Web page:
In last week’s run-off election, Brazil’s fascist-in-chief Jair Bolsonaro won the presidency with 55% of the vote. Yes, fascist is the appropriate description, and let the record show that this was a far from a fair fight. From the 2016 impeachment of the former President Dilma Rouseff on flimsy charges of creative bookkeeping (with even those who led the impeachment process admitting that Rouseff was one of the least corrupt politicians), the Brazilian election was nothing more than a coup masquerading with phoney democratic legitimacy. In fact, until two months before the election, the overwhelming frontrunner was former President Luiz Inácio Lula da Silva, but in an unprecedented act, Brazil’s top electoral court, barred Lula from participating in the election until the Supreme Court decided to acquit him in his appeal. This move went directly against the request from the UN Human Rights Committee that believed that if Brazil’s democratic legitimacy was to be preserved, Lula should have been allowed to stand. Lula’s removal made the results a foregone conclusion, and despite a spirited campaign by Fernando Haddad, in the end it was a hill too high to climb.
So who is the new Brazilian president? Well, Jair Bolsonaro comes with a platter deplorable beliefs. Directly from the Trump playbook, Bolsonaro has fuelled the xenophobic fears over migrants and refugees who in his words are ‘scum of the earth. In regards to gender rights, he has taken his lead from the thuggish Filipino President Rodrigo Duterte, and claimed he wouldn’t rape an opposition politician, Maria do Rosário, because “she is very ugly”. In an ironic twist, the so-called ‘law and order’ candidate “promising to end crime” has openly discussed how he as president would break long standing Brazilian law in employing torture as a legitimate means for interrogation. Bolsonaro’s rise is disappointing for a country that has come a long way in healing its racial diversity, but racist comments like “they [black people] don’t do anything” have stoked fears amongst racial minorities that the new President may try to return Brazil back to its racist past.
Another area in which Brazil have made tremendous strides is in LGBT rights, with civil unions legalised since 2003 and gay marriage since 2013. However in this too Bolsonaro is a cultural dinosaur, having claimed that he would hypotetically prefer his son to be dead rather than gay.
Brazil has come a long way since Lula first came to power in 2002, with over 30 million entering the middle class. Social welfare schemes have reduced income inequality, increased expenditure on education and healthcare have meant that better national outcomes and an average 7% economic growth before the recession that has plagued Brazil since 2014 since the fall in commodity prices. But the rise of Bolsonaro, fuelled by the youth which once was a strong voting block for the Workers’ Party, is in large part a reflection on how the Workers’ Party became complacent. Despite the partisan nature of Operation Car Wash (the anti-corruption investigation), there has been undeniable graft and corruption amongst all political parties. Brazil have witnessed historically high crime rates and the worst recession in Brazil’s history since 2014. Like Brexit, Modi and Trump – Bolsonaro’s rise can be attributed to the failures of the political left. Bolsonaro’s win follows a trend of populist extreme right wingers winning historic races. The young people that propelled Bolsonaro to power did not support him because of his racism, but despite it. Corruption was Bolsonaro’s winning message.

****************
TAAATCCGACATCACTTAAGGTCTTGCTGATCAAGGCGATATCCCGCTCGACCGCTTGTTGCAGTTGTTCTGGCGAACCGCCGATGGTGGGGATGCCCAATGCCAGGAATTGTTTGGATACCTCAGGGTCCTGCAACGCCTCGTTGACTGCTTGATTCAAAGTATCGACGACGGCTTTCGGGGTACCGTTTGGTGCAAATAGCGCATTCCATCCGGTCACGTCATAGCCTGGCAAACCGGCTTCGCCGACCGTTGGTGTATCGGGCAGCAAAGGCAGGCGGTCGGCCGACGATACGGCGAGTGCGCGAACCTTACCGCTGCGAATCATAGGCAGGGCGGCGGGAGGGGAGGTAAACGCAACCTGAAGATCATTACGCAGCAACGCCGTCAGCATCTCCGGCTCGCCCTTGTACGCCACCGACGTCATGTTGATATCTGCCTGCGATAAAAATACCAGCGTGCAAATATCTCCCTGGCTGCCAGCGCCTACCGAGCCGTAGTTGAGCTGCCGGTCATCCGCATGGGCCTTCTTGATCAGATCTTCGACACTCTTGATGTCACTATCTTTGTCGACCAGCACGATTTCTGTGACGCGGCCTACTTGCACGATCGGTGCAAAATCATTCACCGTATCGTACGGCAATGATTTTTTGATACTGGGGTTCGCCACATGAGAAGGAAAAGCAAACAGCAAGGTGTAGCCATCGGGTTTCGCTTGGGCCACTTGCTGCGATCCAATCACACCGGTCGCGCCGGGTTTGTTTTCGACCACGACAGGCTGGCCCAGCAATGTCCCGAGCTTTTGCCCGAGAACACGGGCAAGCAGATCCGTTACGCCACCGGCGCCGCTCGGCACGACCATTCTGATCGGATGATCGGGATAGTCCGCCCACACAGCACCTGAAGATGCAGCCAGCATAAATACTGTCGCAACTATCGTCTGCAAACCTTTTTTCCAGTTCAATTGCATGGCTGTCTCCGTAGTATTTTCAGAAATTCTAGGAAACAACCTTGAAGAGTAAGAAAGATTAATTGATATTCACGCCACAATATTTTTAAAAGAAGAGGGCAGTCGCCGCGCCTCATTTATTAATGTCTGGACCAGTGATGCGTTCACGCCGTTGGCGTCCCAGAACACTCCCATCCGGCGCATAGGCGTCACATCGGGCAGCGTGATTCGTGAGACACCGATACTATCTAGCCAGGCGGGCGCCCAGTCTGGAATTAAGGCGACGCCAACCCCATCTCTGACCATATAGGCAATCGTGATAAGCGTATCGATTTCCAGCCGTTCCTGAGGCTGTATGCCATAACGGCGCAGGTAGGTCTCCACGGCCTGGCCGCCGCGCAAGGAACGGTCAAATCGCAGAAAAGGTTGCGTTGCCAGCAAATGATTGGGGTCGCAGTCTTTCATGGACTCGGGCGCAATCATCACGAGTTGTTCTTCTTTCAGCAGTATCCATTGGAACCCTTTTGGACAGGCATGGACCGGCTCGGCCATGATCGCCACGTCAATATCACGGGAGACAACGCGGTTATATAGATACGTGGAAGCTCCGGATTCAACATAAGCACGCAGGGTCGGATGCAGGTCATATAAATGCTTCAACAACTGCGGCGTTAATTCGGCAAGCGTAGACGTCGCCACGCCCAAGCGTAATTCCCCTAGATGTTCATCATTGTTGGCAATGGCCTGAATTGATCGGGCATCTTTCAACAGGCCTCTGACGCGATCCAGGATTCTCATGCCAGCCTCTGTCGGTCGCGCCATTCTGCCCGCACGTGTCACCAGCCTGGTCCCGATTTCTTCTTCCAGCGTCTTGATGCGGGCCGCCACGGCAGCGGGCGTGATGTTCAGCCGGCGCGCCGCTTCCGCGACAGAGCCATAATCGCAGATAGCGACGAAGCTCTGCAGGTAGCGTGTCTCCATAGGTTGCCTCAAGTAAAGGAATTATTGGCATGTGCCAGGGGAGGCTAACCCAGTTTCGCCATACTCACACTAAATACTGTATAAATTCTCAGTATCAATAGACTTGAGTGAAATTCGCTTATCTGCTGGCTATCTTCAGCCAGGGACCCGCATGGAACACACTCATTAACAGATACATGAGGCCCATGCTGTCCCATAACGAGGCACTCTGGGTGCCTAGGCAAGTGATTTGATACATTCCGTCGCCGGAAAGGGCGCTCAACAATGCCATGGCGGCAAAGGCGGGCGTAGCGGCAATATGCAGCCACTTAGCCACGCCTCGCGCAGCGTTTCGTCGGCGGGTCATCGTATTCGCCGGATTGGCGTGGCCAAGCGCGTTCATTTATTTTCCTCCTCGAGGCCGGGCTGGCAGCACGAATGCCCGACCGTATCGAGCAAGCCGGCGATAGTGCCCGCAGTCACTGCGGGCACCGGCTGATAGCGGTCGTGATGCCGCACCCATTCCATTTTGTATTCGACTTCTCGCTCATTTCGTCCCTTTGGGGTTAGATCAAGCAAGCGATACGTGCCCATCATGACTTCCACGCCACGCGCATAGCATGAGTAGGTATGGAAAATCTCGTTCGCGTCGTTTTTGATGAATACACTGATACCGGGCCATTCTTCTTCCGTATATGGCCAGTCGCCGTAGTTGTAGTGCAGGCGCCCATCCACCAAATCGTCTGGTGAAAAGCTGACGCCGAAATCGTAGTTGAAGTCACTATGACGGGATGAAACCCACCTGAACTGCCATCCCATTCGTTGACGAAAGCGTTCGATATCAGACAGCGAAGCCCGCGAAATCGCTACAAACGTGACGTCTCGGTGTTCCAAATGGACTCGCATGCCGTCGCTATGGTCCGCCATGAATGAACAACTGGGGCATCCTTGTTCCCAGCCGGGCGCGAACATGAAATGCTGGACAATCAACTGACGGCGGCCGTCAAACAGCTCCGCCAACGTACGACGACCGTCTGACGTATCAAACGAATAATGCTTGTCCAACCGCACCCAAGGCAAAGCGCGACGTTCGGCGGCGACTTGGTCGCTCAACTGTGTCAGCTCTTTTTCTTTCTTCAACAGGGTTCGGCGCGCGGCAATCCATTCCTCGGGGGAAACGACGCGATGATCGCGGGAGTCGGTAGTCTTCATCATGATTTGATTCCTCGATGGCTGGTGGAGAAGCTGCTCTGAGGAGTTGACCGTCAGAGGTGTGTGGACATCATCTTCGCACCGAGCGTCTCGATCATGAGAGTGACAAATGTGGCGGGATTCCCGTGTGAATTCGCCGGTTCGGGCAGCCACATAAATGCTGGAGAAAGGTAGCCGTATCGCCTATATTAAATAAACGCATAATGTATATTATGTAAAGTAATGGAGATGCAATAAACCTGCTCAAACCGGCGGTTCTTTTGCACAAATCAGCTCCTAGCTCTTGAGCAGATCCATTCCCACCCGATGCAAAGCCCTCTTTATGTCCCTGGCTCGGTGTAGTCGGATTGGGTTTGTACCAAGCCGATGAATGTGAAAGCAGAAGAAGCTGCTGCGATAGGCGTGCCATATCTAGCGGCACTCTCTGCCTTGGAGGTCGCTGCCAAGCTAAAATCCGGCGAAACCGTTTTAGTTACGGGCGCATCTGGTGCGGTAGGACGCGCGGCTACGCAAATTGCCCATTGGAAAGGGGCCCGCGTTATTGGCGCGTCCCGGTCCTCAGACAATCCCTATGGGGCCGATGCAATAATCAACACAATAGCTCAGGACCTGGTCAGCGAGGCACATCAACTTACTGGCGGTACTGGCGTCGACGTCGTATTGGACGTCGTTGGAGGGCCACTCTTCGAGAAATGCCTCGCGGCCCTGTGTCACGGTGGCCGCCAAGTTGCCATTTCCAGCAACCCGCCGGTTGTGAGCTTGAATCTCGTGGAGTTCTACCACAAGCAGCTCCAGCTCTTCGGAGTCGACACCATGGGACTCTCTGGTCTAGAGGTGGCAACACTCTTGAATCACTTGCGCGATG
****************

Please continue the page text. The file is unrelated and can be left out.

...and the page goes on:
There will be far reaching consequences of this election result, not least environmental degradation and subjugation of tribal rights. Bolsonaro once lamented why the conquistadors didn’t completely exterminate the indigenous people of the Amazon, and has promised that he will not leave a single square millimetre of protected reserved tribal land. Furthermore, despite the Brazillian parliament having nearly universally ratified the Paris Climate Accords, Bolsonaro has threated to tear them up. Logging, mining and big-agriculture has funnelled vast amounts of money to Brazil’s right wing, and their puppet has bragged about how he would rapidly increase Brazil’s deforestation rate. If the recent IPCC report is to be believed, the fate of the world is at state, and Brazil is at the forefront of the climate struggle.
Brazil has been in this road before. Bolsonaro has praised the brutal dictatorship that ruled the country from 1964 to 1985, and has openly said “[he is] in favour of a dictatorship.” And we should believe that he means what he says. Already the President-elect has made a mockery of the independence of the judiciary by appointing the judge Sergio Moro (who had convicted Lula) as the new Justice Minister. Bolsonaro has not even taken is oath of office, yet his goons have been encouraged in physically attacking over 20 universities, trying to suppress dissenting free speech.
In 1922, the first ever mention of Adolf Hitler in the New York Times names him as ‘unselfishly patriotic’ and according to ‘well-informed sources’ Hitler’s anti-Semitism was “not so genuine or violent as it sounded.” History has shown the dangers of minimizing the threat posed by fascists. Throughout the 2016 Presidential election, media outlets were sure that Donald Trump would become more presidential when he won the Republican primary. He did not. Thus, we cannot afford to underestimate the likes of Bolsonaro.